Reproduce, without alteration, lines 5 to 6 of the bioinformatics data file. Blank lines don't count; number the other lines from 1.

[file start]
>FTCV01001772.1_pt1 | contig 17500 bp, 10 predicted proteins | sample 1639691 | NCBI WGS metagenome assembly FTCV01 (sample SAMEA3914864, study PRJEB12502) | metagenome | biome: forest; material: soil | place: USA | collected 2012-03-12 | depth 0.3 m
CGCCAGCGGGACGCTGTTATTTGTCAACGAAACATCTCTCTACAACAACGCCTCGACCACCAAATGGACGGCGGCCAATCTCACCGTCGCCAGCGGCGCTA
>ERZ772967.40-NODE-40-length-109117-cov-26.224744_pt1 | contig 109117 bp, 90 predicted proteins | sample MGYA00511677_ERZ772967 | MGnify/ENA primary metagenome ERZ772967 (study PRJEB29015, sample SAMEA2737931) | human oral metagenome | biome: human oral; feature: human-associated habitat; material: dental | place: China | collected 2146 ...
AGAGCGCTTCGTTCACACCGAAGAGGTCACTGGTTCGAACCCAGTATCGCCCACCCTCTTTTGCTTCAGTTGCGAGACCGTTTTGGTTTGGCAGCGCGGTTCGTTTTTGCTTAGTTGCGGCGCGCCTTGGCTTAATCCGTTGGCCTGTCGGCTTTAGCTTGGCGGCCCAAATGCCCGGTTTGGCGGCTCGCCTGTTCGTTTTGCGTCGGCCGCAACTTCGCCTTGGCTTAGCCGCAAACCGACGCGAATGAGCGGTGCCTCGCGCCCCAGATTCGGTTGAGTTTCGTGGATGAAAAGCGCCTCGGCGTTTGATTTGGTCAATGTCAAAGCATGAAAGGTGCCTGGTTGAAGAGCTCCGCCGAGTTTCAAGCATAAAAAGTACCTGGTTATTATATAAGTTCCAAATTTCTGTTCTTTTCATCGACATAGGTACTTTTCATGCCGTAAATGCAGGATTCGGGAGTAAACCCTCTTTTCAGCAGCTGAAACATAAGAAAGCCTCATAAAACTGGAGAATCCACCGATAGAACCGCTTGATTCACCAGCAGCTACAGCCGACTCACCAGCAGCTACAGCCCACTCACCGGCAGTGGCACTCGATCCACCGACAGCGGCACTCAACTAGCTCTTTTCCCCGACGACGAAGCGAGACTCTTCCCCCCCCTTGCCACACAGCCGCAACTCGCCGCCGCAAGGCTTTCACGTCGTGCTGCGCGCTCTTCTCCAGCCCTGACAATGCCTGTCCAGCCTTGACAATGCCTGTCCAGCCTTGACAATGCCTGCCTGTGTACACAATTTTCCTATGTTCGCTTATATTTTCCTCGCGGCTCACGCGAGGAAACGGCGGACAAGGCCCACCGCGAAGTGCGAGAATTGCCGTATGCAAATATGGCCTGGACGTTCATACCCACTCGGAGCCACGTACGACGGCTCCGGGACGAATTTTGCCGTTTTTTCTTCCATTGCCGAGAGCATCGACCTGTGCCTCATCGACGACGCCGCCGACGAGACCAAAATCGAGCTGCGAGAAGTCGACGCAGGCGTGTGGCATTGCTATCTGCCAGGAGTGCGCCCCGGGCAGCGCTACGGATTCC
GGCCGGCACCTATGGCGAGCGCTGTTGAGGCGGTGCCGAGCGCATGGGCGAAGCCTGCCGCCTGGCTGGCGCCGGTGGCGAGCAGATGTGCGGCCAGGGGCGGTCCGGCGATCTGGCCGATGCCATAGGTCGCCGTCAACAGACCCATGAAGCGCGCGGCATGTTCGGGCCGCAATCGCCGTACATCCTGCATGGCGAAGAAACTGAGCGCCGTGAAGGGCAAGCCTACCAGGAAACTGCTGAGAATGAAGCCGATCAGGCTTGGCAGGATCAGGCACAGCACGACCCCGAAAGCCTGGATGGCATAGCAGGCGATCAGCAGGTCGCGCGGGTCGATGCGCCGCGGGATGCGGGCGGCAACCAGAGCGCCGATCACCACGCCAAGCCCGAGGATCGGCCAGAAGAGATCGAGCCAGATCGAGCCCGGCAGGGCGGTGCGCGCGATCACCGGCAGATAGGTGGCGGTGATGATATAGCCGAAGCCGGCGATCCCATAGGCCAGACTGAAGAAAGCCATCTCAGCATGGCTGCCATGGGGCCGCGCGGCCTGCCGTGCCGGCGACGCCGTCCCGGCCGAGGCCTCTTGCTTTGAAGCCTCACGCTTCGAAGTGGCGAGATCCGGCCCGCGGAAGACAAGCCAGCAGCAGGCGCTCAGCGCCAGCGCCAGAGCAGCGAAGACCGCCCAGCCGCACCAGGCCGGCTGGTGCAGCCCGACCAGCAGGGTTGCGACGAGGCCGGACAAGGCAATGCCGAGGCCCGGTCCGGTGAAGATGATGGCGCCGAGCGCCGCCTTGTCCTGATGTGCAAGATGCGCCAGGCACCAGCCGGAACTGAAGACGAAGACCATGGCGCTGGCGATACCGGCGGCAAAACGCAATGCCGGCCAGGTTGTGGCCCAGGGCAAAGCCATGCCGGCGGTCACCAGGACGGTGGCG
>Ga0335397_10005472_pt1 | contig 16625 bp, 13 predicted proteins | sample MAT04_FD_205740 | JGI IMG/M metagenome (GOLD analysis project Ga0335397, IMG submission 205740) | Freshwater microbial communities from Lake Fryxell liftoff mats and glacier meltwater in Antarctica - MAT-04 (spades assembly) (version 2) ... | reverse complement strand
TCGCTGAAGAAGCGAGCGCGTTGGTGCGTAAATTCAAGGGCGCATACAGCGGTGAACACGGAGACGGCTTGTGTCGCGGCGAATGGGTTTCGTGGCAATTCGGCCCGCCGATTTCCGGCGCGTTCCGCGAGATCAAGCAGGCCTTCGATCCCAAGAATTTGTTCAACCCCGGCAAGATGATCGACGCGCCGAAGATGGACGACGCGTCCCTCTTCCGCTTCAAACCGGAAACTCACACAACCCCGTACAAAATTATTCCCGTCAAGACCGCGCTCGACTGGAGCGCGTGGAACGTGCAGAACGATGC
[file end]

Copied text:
GGCCGGCACCTATGGCGAGCGCTGTTGAGGCGGTGCCGAGCGCATGGGCGAAGCCTGCCGCCTGGCTGGCGCCGGTGGCGAGCAGATGTGCGGCCAGGGGCGGTCCGGCGATCTGGCCGATGCCATAGGTCGCCGTCAACAGACCCATGAAGCGCGCGGCATGTTCGGGCCGCAATCGCCGTACATCCTGCATGGCGAAGAAACTGAGCGCCGTGAAGGGCAAGCCTACCAGGAAACTGCTGAGAATGAAGCCGATCAGGCTTGGCAGGATCAGGCACAGCACGACCCCGAAAGCCTGGATGGCATAGCAGGCGATCAGCAGGTCGCGCGGGTCGATGCGCCGCGGGATGCGGGCGGCAACCAGAGCGCCGATCACCACGCCAAGCCCGAGGATCGGCCAGAAGAGATCGAGCCAGATCGAGCCCGGCAGGGCGGTGCGCGCGATCACCGGCAGATAGGTGGCGGTGATGATATAGCCGAAGCCGGCGATCCCATAGGCCAGACTGAAGAAAGCCATCTCAGCATGGCTGCCATGGGGCCGCGCGGCCTGCCGTGCCGGCGACGCCGTCCCGGCCGAGGCCTCTTGCTTTGAAGCCTCACGCTTCGAAGTGGCGAGATCCGGCCCGCGGAAGACAAGCCAGCAGCAGGCGCTCAGCGCCAGCGCCAGAGCAGCGAAGACCGCCCAGCCGCACCAGGCCGGCTGGTGCAGCCCGACCAGCAGGGTTGCGACGAGGCCGGACAAGGCAATGCCGAGGCCCGGTCCGGTGAAGATGATGGCGCCGAGCGCCGCCTTGTCCTGATGTGCAAGATGCGCCAGGCACCAGCCGGAACTGAAGACGAAGACCATGGCGCTGGCGATACCGGCGGCAAAACGCAATGCCGGCCAGGTTGTGGCCCAGGGCAAAGCCATGCCGGCGGTCACCAGGACGGTGGCG
>Ga0335397_10005472_pt1 | contig 16625 bp, 13 predicted proteins | sample MAT04_FD_205740 | JGI IMG/M metagenome (GOLD analysis project Ga0335397, IMG submission 205740) | Freshwater microbial communities from Lake Fryxell liftoff mats and glacier meltwater in Antarctica - MAT-04 (spades assembly) (version 2) ... | reverse complement strand